In any event, Harry's talk with MJ continues, and it becomes clear to both MJ and to us the extent of Harry's fixation on his father and how it's affecting his behavior for the worse. And this time, there's no mistaking the portent of the coming threat the Goblin poses to Peter:




Perhaps you're thinking, If only MJ had used the opening Harry had given her: "I'd do anything for you."-- by asking Harry to drop this vendetta and seek psychiatric care. That of course wouldn't do, since we're just 10 pages into a 42-page story; but also, DeMatteis does a fair job of giving us the impression that Harry would reject that kind of suggestion in his frame of mind, and we'll see evidence of that as we go along.

Meanwhile, Spider-Man is canvassing the city, frantically looking for MJ while knowing that the Goblin is on the loose. And when he runs into some small-time thieves who have been conducting home break-ins, his state of worry has him transferring his anger and frustration, revealing just how deeply the situation with Harry is affecting him:




But while it appears that Peter now has a handle on things, he returns home still not having found his wife. (Gee, remember how great it used to be to read about Peter Parker and his wife?) So the next sight he sees understandably sends his agitation through the roof:



MJ hurriedly explains things, but that's a long way from clearing the air. Instead, the situation is now laid on the table for everyone in the room, and it wouldn't be surprising to be able to hear a pin drop.




As a result, both the Osborn and the Parker homes are girding for the next step. Peter and MJ, of course, have mainly uncertainty to deal with, with the Goblin's knowledge of Peter's identity effectively hamstringing their actions. Peter has not had the talk with Harry that MJ has, and thus has only seen the part of Harry who's reveling in being the Goblin and making implied threats. And so their points of view are going to be at odds with each other, with the only commonality being that something has to be done. Which leaves them no closer to a solution:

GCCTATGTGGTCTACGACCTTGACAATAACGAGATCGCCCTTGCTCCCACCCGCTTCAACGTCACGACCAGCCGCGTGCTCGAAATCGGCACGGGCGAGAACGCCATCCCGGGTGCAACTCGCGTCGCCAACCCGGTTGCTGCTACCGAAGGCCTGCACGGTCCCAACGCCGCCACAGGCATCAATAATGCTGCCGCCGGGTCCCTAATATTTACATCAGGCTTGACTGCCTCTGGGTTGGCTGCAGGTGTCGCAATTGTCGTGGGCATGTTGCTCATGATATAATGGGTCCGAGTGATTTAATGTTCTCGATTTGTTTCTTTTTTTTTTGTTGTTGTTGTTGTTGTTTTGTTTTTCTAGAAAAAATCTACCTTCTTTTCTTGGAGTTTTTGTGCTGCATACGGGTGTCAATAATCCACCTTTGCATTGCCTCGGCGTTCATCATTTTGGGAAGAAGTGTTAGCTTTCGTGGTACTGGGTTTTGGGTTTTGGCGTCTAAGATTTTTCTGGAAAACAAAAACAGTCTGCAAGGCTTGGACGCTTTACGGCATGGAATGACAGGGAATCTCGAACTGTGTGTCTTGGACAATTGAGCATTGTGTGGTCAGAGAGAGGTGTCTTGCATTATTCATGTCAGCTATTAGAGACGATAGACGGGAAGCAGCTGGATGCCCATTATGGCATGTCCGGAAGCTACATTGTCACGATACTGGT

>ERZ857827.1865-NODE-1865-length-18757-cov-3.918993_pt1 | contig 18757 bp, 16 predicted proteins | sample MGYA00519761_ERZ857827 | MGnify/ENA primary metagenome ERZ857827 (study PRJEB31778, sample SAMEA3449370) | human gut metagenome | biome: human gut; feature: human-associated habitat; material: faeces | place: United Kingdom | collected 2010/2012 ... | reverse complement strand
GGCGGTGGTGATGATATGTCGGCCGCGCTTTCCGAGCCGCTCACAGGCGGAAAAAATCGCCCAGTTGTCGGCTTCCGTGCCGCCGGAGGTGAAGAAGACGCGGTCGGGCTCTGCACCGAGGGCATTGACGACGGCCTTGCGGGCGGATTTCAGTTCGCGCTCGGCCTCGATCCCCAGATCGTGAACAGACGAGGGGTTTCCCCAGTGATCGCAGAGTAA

As for the Osborns, Harry has it somewhat easier, for all the wrong reasons. His wife, the erstwhile Liz Allan, is deeply in denial of Harry's condition, and easily managed by Harry; while his son, Normie, is showing signs that he's going to make a pretty good Green Goblin when he grows up, if his sadistic mumblings and how he's treating his Spider-Man doll are any indication. Harry envisions the ideal family life for the three of them, in what is perhaps a struggle to become the stable, normal family he never had; but his outbursts are making it clear that he's also wanting much more.




Harry then begins a cat-and-mouse game of stalking Peter, showing up as the Goblin at inopportune times and implying by innuendo that he could be a hairs breadth away from bringing Peter's world crumbling down around him. Peter, as Spider-Man, reaches his breaking point, for all the good it does him:




To add fuel to the fire, Harry decides to establish a charitable foundation in the name of his father, and is fairly successful at swaying public opinion in his favor, even in light of the unflattering past histories of both father and son. But for the scheduled opening gala, he plans to be anything but charitable to the attendees--and his disclosure of his plans leaves no doubt that Harry has embraced the legacy of the Green Goblin.



And so that leaves us at the point where Peter must make a choice as to his next step. And it only takes a subconscious detour to help him come to terms with the situation:



But Mary Jane is also involved in this, and she's also made a choice--one last, fervent try to reach Harry. Her words unfortunately have all the hollow ring of a soap opera plea, but it's her presence as Harry's friend that's likely to succeed, if anything:




At this point, Harry making the choice of being the Goblin comes as little surprise to us, though perhaps moreso to MJ. Particularly when his next words drive the point home in no uncertain terms: